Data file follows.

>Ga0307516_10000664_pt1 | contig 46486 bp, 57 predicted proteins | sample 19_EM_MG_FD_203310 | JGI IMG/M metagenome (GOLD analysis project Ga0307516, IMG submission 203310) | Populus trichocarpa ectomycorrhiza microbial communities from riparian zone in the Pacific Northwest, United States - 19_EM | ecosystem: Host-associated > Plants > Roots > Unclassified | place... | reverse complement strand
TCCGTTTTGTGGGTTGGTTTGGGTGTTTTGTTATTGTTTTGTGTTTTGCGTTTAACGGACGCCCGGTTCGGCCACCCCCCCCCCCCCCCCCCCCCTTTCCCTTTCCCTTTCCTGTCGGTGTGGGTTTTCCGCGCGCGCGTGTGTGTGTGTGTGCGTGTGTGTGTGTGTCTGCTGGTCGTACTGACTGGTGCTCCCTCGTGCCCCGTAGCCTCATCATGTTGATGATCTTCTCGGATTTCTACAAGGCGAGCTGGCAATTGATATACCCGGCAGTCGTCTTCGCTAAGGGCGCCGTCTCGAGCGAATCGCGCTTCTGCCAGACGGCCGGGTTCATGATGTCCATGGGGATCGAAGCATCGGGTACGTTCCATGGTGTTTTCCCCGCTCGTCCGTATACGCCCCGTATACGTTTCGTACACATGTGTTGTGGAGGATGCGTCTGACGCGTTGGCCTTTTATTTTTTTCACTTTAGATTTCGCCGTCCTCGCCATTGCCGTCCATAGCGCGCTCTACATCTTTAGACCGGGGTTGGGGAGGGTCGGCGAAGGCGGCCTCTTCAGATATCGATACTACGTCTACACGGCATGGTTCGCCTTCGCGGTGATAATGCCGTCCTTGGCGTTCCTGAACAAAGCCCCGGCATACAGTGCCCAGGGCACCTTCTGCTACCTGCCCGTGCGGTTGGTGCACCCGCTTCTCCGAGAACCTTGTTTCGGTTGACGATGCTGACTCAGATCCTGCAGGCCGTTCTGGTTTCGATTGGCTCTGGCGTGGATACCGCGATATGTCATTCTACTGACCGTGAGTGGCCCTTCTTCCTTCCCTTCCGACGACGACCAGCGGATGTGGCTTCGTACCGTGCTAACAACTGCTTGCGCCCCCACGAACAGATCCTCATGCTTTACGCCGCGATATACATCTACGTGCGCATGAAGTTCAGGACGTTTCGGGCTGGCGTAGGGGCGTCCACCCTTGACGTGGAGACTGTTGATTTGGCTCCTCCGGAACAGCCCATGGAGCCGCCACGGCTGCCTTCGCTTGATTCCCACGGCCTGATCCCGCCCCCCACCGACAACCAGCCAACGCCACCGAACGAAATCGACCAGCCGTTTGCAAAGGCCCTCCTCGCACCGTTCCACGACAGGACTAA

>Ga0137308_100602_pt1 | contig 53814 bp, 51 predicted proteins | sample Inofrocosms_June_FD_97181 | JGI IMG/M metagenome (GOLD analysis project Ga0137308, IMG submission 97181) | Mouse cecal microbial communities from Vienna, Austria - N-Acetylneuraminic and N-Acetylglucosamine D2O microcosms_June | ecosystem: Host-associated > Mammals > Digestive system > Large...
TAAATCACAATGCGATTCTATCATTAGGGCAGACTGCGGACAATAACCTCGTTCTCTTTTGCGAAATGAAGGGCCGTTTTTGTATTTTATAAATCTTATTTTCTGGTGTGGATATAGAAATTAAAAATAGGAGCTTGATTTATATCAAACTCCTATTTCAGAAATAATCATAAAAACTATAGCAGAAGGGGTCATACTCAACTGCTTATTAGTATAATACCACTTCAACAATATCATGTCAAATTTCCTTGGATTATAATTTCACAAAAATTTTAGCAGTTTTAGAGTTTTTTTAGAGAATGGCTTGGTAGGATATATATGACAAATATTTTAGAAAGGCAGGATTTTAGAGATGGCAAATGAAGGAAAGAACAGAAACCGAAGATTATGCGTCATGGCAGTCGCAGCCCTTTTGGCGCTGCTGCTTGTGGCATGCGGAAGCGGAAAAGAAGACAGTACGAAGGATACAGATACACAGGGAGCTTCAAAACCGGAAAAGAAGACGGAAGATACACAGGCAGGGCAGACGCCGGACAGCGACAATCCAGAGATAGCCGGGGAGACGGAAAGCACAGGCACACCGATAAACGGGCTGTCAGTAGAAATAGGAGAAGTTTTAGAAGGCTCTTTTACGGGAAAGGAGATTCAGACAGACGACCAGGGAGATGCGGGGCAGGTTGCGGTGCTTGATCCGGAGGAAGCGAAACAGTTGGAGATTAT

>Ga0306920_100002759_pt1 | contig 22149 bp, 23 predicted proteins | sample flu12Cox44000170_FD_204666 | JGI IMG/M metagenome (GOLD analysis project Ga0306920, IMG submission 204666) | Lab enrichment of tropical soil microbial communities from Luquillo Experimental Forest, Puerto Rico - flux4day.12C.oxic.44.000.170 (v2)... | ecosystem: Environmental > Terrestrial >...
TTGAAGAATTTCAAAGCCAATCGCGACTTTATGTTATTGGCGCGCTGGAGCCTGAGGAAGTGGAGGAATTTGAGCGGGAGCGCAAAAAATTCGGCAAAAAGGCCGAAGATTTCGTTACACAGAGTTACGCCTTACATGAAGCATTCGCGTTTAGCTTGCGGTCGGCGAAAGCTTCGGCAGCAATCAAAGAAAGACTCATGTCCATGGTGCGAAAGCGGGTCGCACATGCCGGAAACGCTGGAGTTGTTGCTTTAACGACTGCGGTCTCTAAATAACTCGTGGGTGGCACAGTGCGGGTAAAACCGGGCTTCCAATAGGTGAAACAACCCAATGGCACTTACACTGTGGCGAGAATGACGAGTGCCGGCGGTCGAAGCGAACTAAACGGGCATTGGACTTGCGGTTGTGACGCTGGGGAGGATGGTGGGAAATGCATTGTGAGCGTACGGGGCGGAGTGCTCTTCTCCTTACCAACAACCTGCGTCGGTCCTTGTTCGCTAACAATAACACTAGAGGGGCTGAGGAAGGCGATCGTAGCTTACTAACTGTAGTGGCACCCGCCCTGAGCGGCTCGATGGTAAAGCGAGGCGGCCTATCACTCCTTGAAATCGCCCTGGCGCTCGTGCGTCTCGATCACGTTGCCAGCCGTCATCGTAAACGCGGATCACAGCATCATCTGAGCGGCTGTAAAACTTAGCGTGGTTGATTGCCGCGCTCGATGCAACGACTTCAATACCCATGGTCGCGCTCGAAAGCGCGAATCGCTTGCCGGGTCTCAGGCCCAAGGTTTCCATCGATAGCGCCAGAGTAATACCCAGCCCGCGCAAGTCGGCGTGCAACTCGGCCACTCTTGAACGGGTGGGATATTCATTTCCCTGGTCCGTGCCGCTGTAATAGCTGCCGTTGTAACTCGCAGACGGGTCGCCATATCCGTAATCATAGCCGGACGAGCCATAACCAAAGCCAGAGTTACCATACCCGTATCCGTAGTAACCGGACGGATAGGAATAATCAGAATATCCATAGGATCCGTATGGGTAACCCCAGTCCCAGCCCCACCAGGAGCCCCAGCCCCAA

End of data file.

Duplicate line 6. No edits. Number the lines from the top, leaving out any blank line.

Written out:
TTGAAGAATTTCAAAGCCAATCGCGACTTTATGTTATTGGCGCGCTGGAGCCTGAGGAAGTGGAGGAATTTGAGCGGGAGCGCAAAAAATTCGGCAAAAAGGCCGAAGATTTCGTTACACAGAGTTACGCCTTACATGAAGCATTCGCGTTTAGCTTGCGGTCGGCGAAAGCTTCGGCAGCAATCAAAGAAAGACTCATGTCCATGGTGCGAAAGCGGGTCGCACATGCCGGAAACGCTGGAGTTGTTGCTTTAACGACTGCGGTCTCTAAATAACTCGTGGGTGGCACAGTGCGGGTAAAACCGGGCTTCCAATAGGTGAAACAACCCAATGGCACTTACACTGTGGCGAGAATGACGAGTGCCGGCGGTCGAAGCGAACTAAACGGGCATTGGACTTGCGGTTGTGACGCTGGGGAGGATGGTGGGAAATGCATTGTGAGCGTACGGGGCGGAGTGCTCTTCTCCTTACCAACAACCTGCGTCGGTCCTTGTTCGCTAACAATAACACTAGAGGGGCTGAGGAAGGCGATCGTAGCTTACTAACTGTAGTGGCACCCGCCCTGAGCGGCTCGATGGTAAAGCGAGGCGGCCTATCACTCCTTGAAATCGCCCTGGCGCTCGTGCGTCTCGATCACGTTGCCAGCCGTCATCGTAAACGCGGATCACAGCATCATCTGAGCGGCTGTAAAACTTAGCGTGGTTGATTGCCGCGCTCGATGCAACGACTTCAATACCCATGGTCGCGCTCGAAAGCGCGAATCGCTTGCCGGGTCTCAGGCCCAAGGTTTCCATCGATAGCGCCAGAGTAATACCCAGCCCGCGCAAGTCGGCGTGCAACTCGGCCACTCTTGAACGGGTGGGATATTCATTTCCCTGGTCCGTGCCGCTGTAATAGCTGCCGTTGTAACTCGCAGACGGGTCGCCATATCCGTAATCATAGCCGGACGAGCCATAACCAAAGCCAGAGTTACCATACCCGTATCCGTAGTAACCGGACGGATAGGAATAATCAGAATATCCATAGGATCCGTATGGGTAACCCCAGTCCCAGCCCCACCAGGAGCCCCAGCCCCAA